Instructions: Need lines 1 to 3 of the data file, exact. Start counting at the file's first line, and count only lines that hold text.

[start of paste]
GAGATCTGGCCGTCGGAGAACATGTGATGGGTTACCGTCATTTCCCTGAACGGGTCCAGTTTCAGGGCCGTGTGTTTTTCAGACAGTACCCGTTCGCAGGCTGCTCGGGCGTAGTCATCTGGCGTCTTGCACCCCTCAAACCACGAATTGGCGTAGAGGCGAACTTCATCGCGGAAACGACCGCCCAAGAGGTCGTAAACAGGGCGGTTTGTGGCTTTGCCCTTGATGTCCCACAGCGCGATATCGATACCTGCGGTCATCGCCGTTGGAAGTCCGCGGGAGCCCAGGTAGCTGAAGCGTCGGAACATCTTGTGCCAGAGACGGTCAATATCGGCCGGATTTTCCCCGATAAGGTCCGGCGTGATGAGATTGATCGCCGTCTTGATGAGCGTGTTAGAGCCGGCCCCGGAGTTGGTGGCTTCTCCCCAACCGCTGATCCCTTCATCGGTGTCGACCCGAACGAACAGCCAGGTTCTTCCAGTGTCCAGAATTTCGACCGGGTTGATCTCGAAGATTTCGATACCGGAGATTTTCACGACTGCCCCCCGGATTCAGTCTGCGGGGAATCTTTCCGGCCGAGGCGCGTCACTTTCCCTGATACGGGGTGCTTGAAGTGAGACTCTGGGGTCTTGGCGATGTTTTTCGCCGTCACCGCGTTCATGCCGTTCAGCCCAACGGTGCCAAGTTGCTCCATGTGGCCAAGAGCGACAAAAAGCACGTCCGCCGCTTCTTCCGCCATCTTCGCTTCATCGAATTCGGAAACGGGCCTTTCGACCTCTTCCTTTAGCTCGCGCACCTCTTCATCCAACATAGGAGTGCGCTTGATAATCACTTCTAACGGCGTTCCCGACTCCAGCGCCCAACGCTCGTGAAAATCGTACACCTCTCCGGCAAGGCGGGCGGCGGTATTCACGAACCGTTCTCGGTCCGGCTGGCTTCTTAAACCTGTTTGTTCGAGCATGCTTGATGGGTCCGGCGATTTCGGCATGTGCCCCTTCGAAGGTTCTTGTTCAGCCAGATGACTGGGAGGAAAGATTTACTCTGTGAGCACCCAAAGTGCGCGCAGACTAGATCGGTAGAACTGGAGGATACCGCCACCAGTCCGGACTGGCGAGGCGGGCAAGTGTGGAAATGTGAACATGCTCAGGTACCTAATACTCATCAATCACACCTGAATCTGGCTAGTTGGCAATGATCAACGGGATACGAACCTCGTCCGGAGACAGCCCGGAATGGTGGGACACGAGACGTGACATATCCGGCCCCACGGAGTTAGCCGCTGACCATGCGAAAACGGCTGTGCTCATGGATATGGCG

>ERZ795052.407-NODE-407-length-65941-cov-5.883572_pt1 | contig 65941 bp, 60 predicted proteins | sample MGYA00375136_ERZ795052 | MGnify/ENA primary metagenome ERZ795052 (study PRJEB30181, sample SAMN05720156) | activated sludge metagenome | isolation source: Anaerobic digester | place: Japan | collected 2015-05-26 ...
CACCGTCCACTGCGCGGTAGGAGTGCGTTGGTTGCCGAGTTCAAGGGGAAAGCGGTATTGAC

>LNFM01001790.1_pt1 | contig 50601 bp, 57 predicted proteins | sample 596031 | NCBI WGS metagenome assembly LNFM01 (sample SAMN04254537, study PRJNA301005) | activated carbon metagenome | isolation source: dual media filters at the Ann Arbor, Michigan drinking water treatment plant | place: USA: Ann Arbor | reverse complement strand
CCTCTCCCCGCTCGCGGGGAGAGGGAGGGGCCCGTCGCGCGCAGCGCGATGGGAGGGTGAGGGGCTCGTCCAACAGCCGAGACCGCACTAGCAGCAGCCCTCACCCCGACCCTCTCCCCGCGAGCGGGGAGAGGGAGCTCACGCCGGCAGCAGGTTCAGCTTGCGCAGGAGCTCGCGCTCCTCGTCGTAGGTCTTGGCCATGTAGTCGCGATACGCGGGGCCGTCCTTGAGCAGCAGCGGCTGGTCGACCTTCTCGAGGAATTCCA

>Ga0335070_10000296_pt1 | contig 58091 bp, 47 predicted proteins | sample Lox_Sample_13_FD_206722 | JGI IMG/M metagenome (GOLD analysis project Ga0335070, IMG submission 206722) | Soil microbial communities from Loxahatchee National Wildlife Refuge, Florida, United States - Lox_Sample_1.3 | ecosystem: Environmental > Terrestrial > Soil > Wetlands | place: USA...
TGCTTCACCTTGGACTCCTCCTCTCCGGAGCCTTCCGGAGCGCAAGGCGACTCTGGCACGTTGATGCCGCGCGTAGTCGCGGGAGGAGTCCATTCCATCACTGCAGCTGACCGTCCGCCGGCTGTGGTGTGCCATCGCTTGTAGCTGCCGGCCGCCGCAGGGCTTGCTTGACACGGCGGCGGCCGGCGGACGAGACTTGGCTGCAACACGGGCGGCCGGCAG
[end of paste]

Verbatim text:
GAGATCTGGCCGTCGGAGAACATGTGATGGGTTACCGTCATTTCCCTGAACGGGTCCAGTTTCAGGGCCGTGTGTTTTTCAGACAGTACCCGTTCGCAGGCTGCTCGGGCGTAGTCATCTGGCGTCTTGCACCCCTCAAACCACGAATTGGCGTAGAGGCGAACTTCATCGCGGAAACGACCGCCCAAGAGGTCGTAAACAGGGCGGTTTGTGGCTTTGCCCTTGATGTCCCACAGCGCGATATCGATACCTGCGGTCATCGCCGTTGGAAGTCCGCGGGAGCCCAGGTAGCTGAAGCGTCGGAACATCTTGTGCCAGAGACGGTCAATATCGGCCGGATTTTCCCCGATAAGGTCCGGCGTGATGAGATTGATCGCCGTCTTGATGAGCGTGTTAGAGCCGGCCCCGGAGTTGGTGGCTTCTCCCCAACCGCTGATCCCTTCATCGGTGTCGACCCGAACGAACAGCCAGGTTCTTCCAGTGTCCAGAATTTCGACCGGGTTGATCTCGAAGATTTCGATACCGGAGATTTTCACGACTGCCCCCCGGATTCAGTCTGCGGGGAATCTTTCCGGCCGAGGCGCGTCACTTTCCCTGATACGGGGTGCTTGAAGTGAGACTCTGGGGTCTTGGCGATGTTTTTCGCCGTCACCGCGTTCATGCCGTTCAGCCCAACGGTGCCAAGTTGCTCCATGTGGCCAAGAGCGACAAAAAGCACGTCCGCCGCTTCTTCCGCCATCTTCGCTTCATCGAATTCGGAAACGGGCCTTTCGACCTCTTCCTTTAGCTCGCGCACCTCTTCATCCAACATAGGAGTGCGCTTGATAATCACTTCTAACGGCGTTCCCGACTCCAGCGCCCAACGCTCGTGAAAATCGTACACCTCTCCGGCAAGGCGGGCGGCGGTATTCACGAACCGTTCTCGGTCCGGCTGGCTTCTTAAACCTGTTTGTTCGAGCATGCTTGATGGGTCCGGCGATTTCGGCATGTGCCCCTTCGAAGGTTCTTGTTCAGCCAGATGACTGGGAGGAAAGATTTACTCTGTGAGCACCCAAAGTGCGCGCAGACTAGATCGGTAGAACTGGAGGATACCGCCACCAGTCCGGACTGGCGAGGCGGGCAAGTGTGGAAATGTGAACATGCTCAGGTACCTAATACTCATCAATCACACCTGAATCTGGCTAGTTGGCAATGATCAACGGGATACGAACCTCGTCCGGAGACAGCCCGGAATGGTGGGACACGAGACGTGACATATCCGGCCCCACGGAGTTAGCCGCTGACCATGCGAAAACGGCTGTGCTCATGGATATGGCG

>ERZ795052.407-NODE-407-length-65941-cov-5.883572_pt1 | contig 65941 bp, 60 predicted proteins | sample MGYA00375136_ERZ795052 | MGnify/ENA primary metagenome ERZ795052 (study PRJEB30181, sample SAMN05720156) | activated sludge metagenome | isolation source: Anaerobic digester | place: Japan | collected 2015-05-26 ...
CACCGTCCACTGCGCGGTAGGAGTGCGTTGGTTGCCGAGTTCAAGGGGAAAGCGGTATTGAC